Advertisement
Editor's letter

A symptom of our quantitative-easing-addled world

That Saudi Arabian oil giant Saudi Aramco was able to borrow so cheaply on the markets is odd, says John Stepek.

942-rig-634
Saudi Aramco: the crown jewel of the kingdom

Saudi Aramco, the giant oil company owned by the Saudi Arabian government, is the most profitable company in the world (that's what happens when you produce 10% of the world's oil and you're able to pump it for less than $3 a barrel). It has a pristine balance sheet. It's the kingdom's corporate crown jewel.

Advertisement - Article continues below

However, the Saudis, under Crown Prince Mohammed bin Salman, have decided, correctly, that their economy is too dependent on oil, particularly in an era where the US has become a major energy rival. Bin Salman, under his "2030 vision" plan, wants to invest in building more sustainable, diverse income streams. But that takes a lot of money. And so, about three years ago, the decision was made to sell a small chunk of Saudi Aramco on the stockmarket.

Bankers licked their lips and rubbed their hands amid talk of a $2trn valuation. But almost immediately, it ran into problems. For a start, the Saudis only wanted to flog off 5% of the company, which clearly raises corporate governance concerns, even before one considers who the co-owners are. Secondly, that $2trn valuation seen as non-negotiable by the Saudis, keen to raise $100bn in funding was viewed as outrageously punchy by pretty much every potential investor.

Advertisement - Article continues below
Advertisement
Advertisement - Article continues below

So instead, the Saudis came up with a different wheeze. Saudi Aramco paid nearly $70bn to buy a 70% stake in Sabic, a petrochemical group that is owned by a Saudi sovereign wealth fund. This money will be used to fund the reform plan.

To fund the deal, Saudi Aramco decided to borrow money in the capital markets. Yield-starved investors saw a clean balance sheet plus loads of cash generation, and apparently decided it was a good bet. Saudi Aramco went looking for $10bn and drew more than $100bn in bids, enabling it to borrow $12bn instead. In short, the Saudi state got its cash, without having to flog the family silver.

Some of you might well wonder at the audacity of the investment banks who helped Saudi Aramco to raise this money, having shunned the Saudis very publicly after the murder of journalist Jamal Khashoggi in October last year. And I did note this week in Money Morning (our free daily email if you don't already get it, sign up for it) that it's ironic that at a time when financial services firms keep trying to sell us on the merits of environmental, social and governance (ESG) investing, the world's biggest oil company, owned by one of the world's most oppressive regimes, has managed to issue one of the most successful bond deals ever.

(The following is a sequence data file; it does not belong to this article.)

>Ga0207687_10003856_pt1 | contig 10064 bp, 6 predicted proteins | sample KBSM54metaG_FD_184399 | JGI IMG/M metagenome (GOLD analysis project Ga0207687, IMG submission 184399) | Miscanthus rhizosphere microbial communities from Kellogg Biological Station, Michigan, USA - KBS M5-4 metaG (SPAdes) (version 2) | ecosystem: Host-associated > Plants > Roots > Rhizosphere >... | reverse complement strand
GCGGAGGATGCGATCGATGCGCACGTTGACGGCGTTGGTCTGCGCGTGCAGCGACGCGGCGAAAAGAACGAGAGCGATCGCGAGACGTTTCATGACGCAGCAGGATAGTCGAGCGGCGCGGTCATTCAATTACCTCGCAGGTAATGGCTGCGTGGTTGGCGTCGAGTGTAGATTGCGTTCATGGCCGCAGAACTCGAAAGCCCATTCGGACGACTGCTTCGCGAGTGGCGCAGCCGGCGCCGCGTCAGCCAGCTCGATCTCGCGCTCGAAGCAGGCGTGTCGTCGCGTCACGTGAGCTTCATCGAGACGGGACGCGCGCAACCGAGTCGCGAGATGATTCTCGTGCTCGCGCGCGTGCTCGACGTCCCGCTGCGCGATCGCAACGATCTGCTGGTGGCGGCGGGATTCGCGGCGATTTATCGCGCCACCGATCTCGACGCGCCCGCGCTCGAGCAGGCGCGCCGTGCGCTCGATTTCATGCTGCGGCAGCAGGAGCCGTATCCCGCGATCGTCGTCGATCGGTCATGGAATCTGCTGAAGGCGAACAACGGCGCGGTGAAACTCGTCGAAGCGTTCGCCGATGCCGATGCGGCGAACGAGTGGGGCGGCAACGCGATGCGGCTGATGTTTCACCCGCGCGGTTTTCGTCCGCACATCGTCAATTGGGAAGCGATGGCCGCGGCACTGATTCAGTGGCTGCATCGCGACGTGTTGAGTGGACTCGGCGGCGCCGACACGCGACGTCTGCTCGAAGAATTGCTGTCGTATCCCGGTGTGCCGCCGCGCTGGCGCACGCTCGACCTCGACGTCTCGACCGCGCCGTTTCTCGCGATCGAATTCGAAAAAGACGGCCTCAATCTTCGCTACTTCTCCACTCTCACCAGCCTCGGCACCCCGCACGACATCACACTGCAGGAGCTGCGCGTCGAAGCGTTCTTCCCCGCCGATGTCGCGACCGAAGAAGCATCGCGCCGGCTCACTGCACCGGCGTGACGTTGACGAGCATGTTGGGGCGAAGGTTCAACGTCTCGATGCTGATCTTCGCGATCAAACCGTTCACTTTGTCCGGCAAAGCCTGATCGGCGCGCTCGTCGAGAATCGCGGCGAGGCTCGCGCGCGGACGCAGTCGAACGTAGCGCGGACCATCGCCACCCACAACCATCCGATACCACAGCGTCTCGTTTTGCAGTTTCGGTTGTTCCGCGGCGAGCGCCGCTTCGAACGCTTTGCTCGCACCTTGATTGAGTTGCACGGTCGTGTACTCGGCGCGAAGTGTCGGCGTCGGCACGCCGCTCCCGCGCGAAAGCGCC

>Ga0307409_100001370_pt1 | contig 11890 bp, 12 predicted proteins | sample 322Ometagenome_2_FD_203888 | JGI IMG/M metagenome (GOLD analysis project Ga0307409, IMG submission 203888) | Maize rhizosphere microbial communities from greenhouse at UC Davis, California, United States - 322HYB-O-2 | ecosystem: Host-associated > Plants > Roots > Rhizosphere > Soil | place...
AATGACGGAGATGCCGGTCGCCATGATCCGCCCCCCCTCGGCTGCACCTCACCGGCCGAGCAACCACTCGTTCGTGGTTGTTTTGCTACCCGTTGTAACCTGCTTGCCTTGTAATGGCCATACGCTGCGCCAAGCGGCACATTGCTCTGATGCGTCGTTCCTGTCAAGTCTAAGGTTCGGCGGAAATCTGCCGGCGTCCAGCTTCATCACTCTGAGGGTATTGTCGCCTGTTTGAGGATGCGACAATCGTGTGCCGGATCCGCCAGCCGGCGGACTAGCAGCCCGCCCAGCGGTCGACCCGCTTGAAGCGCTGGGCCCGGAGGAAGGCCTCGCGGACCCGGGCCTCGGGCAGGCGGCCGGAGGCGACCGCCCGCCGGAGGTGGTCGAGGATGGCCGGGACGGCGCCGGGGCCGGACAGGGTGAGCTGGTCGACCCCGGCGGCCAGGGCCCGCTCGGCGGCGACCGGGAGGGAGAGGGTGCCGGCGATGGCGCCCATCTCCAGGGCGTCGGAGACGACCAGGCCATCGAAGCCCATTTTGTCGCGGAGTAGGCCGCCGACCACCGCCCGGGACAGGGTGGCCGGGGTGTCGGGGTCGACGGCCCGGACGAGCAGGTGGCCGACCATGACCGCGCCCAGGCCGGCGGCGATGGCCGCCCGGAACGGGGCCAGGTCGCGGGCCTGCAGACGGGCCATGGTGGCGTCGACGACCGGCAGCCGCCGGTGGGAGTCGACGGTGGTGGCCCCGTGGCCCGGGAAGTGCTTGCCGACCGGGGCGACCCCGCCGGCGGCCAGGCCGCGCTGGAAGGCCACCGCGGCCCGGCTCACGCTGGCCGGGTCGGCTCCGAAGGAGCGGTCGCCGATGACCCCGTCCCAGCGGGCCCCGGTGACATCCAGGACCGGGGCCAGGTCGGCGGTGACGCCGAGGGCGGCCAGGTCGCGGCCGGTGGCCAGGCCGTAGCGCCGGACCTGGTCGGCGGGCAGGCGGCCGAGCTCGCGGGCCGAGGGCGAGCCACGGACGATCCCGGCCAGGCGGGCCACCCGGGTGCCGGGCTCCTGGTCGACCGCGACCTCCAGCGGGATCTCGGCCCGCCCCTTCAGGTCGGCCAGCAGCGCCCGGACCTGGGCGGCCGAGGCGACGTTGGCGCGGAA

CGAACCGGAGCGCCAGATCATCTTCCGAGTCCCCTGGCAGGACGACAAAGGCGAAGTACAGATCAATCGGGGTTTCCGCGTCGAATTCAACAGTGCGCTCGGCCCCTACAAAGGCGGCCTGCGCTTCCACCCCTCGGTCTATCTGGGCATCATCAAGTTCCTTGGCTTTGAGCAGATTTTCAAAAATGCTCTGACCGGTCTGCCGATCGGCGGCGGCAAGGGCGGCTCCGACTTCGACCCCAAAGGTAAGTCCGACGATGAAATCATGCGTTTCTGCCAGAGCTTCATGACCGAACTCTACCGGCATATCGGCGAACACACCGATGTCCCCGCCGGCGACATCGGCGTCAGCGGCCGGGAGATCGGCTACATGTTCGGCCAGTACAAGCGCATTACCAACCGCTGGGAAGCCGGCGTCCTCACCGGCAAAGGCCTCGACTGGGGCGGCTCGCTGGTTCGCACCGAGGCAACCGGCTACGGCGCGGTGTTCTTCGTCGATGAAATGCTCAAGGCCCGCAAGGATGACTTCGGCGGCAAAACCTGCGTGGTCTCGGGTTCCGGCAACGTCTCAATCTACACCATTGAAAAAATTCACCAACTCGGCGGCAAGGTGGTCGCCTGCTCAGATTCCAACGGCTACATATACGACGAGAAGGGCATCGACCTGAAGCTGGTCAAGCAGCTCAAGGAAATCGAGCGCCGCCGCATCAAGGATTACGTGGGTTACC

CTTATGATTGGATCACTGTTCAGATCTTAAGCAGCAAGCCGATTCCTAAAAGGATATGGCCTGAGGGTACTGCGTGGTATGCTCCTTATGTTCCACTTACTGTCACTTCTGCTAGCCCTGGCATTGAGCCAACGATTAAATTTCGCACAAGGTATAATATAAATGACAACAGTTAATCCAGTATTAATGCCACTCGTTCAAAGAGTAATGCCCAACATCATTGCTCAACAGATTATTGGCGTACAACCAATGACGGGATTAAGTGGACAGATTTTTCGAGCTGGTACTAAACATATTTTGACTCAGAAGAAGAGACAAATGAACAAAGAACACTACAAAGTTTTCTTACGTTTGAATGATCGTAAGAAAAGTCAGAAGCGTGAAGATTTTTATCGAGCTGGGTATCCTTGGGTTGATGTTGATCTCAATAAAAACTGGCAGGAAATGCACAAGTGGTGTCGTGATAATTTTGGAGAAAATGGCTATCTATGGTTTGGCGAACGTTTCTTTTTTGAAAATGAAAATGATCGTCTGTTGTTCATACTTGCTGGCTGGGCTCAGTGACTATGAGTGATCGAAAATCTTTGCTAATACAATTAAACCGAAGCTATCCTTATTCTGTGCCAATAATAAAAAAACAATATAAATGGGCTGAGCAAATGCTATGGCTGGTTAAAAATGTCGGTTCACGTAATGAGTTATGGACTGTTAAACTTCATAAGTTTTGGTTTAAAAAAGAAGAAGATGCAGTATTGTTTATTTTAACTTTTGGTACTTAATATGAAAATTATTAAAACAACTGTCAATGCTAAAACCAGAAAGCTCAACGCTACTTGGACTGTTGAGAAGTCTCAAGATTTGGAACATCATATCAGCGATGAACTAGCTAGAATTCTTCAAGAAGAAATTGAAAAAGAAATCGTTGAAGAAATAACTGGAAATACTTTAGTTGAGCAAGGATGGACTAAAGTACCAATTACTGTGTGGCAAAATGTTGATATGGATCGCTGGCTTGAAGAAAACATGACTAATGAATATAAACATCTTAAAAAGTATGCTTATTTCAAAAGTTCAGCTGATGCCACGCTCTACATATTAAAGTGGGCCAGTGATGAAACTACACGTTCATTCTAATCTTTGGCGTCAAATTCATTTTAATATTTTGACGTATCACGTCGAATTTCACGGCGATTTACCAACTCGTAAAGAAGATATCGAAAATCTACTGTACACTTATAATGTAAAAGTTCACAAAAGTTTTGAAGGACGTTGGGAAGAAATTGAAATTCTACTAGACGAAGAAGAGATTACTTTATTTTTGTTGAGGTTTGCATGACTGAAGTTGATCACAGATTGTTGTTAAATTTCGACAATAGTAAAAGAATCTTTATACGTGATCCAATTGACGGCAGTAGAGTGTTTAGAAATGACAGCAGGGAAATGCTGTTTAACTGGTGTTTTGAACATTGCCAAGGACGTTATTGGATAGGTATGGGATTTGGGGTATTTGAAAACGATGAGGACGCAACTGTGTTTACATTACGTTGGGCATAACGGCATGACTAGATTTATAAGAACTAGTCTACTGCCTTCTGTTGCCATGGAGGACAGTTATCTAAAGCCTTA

However, it's not just the ethics of such a deal, but also the price that boggles the mind. Demand for Saudi Aramco debt was so high that it managed to borrow at an even lower rate than the Saudi government, which is odd, given how closely linked the two are. It's another interesting side-effect of our quantitative-easing-addled world that a company whose finances depend on continued increases in the oil price which is inflationary, certainly in the short run should also be able to borrow at such a low cost in "real" (after-inflation) terms.

The Sceptical Investor, John's book on contrarian investing, is out now MoneyWeek readers can get 25% off.

Advertisement
Advertisement

Recommended

Visit/glossary/bonds
Glossary

Bonds

A bond is a type of IOU issued by a government, local authority or company to raise money.
19 May 2020
Visit/520272/iran-and-us-oil-price
Global Economy

What escalating tension between Iran and the US means for oil prices

The tension between the US and Iran is unlikely to mean all-out war in the Middle East. But markets may be getting a little too complacent about its e…
6 Jan 2020
Visit/519785/rising-output-will-keep-a-lid-on-the-oil-price
Oil

Rising output will keep a lid on the oil price

Oil exporters’ cartel Opec gave further encouragement to the bulls this month after agreeing to new production curbs.
20 Dec 2019
Visit/519858/how-long-can-the-good-times-roll
Economy

How long can the good times roll?

Despite all the doom and gloom that has dominated our headlines for most of 2019, Britain and most of the rest of the developing world is currently en…
19 Dec 2019

Most Popular

Visit/economy/global-economy/601420/james-ferguson-the-virus-the-lockdown-and-what-comes-next
Global Economy

The MoneyWeek Podcast: James Ferguson on the virus, the lockdown, and what comes next

Merryn talks to MoneyWeek regular James Ferguson of Macrostrategy Partnership about what's happened so far with the virus; whether the lockdown was th…
28 May 2020
Visit/investments/stockmarkets/601423/as-full-lockdown-ends-what-are-the-risks-for-investors
Stockmarkets

As full lockdown ends, what are the risks for investors?

In the UK and elsewhere, people are gradually being let off the leash as the lockdown begins to end. John Stepek looks at what risks remain for invest…
29 May 2020
Visit/investments/property/601411/can-the-uk-housing-market-escape-a-slump
Property

Can the UK housing market escape a slump?

The Bank of England is predicting a 16% slump in house prices.
29 May 2020